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Conclusion: Resilience for Whom?

  • Alessandra JerollemanEmail author
Chapter

Abstract

This chapter constitutes the final call to action, asking policy makers, emergency managers, disaster professionals, and other interested parties to take a closer look at the role that current policies around disasters play in creating and perpetuating injustice. As the previous chapters bring to light, disaster recovery policies and programs have routinely and repeatedly failed to prioritize human rights and failed to acknowledge the dynamic pressures and complex history of disaster risk creation in the United States. The prevailing narratives surrounding climate adaptation and disaster risk reduction, both extremely pressing in the current fiscal and environmental climate, have been willfully colorblind, perpetuating existing inequalities while fostering a climate of blame. The chapter argues that the definition and framing of resilience utilized by policy makers, professionals, and communities cannot be value neutral; the question must always be asked: resilience for whom?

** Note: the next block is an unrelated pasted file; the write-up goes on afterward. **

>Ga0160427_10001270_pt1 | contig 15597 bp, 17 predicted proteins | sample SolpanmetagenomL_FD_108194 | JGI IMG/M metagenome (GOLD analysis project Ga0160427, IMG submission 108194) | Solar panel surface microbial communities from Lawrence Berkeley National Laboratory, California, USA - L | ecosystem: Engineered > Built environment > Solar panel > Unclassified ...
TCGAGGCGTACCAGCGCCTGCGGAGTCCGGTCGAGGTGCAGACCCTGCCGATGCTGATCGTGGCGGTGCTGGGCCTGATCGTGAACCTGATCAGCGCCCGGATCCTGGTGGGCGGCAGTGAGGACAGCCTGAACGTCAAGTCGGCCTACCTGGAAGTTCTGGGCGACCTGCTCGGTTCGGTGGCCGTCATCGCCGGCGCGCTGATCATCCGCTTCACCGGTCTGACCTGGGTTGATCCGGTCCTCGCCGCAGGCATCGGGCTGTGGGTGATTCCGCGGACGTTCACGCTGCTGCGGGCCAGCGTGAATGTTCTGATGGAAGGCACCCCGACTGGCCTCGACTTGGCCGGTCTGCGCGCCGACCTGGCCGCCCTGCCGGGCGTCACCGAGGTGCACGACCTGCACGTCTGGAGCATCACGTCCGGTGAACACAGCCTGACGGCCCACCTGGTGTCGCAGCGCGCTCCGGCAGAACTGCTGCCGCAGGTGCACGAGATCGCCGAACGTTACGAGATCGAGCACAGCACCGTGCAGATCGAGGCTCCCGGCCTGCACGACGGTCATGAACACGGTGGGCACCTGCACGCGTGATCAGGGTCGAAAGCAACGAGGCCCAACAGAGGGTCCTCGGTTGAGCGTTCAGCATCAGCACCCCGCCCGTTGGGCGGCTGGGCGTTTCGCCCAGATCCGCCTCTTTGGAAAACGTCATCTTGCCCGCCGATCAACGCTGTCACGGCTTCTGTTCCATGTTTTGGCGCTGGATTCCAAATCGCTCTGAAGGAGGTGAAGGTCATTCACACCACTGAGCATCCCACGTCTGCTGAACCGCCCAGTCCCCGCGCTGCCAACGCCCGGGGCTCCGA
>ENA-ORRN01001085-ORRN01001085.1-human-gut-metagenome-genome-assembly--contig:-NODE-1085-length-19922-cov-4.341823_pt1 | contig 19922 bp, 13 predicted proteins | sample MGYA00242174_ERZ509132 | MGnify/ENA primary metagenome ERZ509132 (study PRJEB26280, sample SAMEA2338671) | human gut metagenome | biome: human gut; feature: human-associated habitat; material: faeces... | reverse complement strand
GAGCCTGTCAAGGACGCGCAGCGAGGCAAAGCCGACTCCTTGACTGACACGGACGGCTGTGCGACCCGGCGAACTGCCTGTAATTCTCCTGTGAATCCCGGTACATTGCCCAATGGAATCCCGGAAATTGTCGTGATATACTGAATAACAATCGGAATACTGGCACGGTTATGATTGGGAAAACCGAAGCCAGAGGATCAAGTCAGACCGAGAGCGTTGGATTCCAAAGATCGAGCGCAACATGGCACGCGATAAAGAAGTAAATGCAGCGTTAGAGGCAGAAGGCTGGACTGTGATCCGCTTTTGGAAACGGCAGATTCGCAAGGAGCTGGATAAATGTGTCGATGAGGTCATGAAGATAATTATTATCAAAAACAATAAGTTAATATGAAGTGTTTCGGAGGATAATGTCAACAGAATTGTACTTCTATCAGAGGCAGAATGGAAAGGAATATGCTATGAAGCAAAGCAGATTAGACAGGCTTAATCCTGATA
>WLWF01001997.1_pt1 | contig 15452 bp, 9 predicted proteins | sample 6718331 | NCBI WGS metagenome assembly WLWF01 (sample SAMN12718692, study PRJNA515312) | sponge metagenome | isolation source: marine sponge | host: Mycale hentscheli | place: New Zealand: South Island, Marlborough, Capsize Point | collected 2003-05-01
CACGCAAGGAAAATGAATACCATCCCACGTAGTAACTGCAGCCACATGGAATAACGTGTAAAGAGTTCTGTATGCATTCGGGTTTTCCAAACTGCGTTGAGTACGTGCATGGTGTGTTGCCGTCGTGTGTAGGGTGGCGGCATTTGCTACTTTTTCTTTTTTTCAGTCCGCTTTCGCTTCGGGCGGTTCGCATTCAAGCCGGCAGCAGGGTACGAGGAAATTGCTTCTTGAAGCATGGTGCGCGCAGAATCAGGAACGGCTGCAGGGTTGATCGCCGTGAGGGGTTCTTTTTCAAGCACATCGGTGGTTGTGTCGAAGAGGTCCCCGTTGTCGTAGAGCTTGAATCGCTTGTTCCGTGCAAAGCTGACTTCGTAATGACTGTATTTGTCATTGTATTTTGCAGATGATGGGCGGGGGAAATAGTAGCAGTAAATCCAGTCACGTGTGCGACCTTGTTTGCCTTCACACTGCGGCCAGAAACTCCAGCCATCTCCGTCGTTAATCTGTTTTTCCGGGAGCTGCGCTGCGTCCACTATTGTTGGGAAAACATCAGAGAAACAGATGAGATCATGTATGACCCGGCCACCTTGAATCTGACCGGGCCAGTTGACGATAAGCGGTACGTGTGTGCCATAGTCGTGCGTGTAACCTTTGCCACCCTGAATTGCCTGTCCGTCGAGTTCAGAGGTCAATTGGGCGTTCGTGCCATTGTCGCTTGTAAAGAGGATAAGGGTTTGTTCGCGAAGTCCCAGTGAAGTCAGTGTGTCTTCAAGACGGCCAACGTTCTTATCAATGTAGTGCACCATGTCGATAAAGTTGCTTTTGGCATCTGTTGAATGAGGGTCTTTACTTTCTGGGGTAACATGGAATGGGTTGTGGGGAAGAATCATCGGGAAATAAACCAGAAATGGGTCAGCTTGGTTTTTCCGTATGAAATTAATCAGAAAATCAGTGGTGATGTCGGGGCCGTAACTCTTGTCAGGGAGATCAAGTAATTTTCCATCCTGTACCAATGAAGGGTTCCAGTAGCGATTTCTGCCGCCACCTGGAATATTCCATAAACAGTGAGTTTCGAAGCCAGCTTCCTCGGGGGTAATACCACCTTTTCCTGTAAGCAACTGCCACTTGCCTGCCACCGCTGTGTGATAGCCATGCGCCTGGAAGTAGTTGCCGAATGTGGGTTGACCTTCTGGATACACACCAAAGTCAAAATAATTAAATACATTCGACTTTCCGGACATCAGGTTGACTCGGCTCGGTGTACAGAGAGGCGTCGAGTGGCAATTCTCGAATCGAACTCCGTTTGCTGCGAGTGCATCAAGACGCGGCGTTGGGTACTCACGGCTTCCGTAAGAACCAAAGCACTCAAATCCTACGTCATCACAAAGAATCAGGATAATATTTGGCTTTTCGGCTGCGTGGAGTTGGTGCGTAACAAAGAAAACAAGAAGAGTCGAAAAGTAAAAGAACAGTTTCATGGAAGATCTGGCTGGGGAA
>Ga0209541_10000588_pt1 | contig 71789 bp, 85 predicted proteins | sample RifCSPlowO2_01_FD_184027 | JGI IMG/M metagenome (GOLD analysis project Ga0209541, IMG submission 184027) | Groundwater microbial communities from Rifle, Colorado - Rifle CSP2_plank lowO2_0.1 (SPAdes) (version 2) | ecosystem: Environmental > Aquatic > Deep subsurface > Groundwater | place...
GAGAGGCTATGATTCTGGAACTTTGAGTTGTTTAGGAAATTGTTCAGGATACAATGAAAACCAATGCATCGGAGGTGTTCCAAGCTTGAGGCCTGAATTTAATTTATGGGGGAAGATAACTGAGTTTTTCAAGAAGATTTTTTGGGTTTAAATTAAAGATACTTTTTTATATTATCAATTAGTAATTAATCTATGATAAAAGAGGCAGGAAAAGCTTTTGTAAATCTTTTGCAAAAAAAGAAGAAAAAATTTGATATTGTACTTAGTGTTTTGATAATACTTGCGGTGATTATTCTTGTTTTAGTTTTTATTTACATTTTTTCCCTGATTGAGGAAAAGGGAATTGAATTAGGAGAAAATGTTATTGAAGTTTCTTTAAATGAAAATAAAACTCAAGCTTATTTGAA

Keywords

Capacities justice Human rights Disaster recovery Resilience 

References

  1. Hunold, C., & Young, I. M. (1998). Justice, Democracy, and Hazardous Siting. Political Studies, XLVI, 82–95.CrossRefGoogle Scholar
  2. Kelly, C., Costa, K., & Edelman, S. (2017, October). Safe, Strong, and Just Rebuilding After Hurricanes Harvey, Irma, and Maria: A Policy Road Map for Congress. Center for American Progress.Google Scholar
  3. Sloan, M., & Fowler, D. (2015). Lessons from Texas: 10 Years of Disaster Recovery Examined. Texas Appleseed.Google Scholar

Copyright information

© The Author(s) 2019

Authors and Affiliations

  1. 1.Jacksonville State UniversityMetairieUSA

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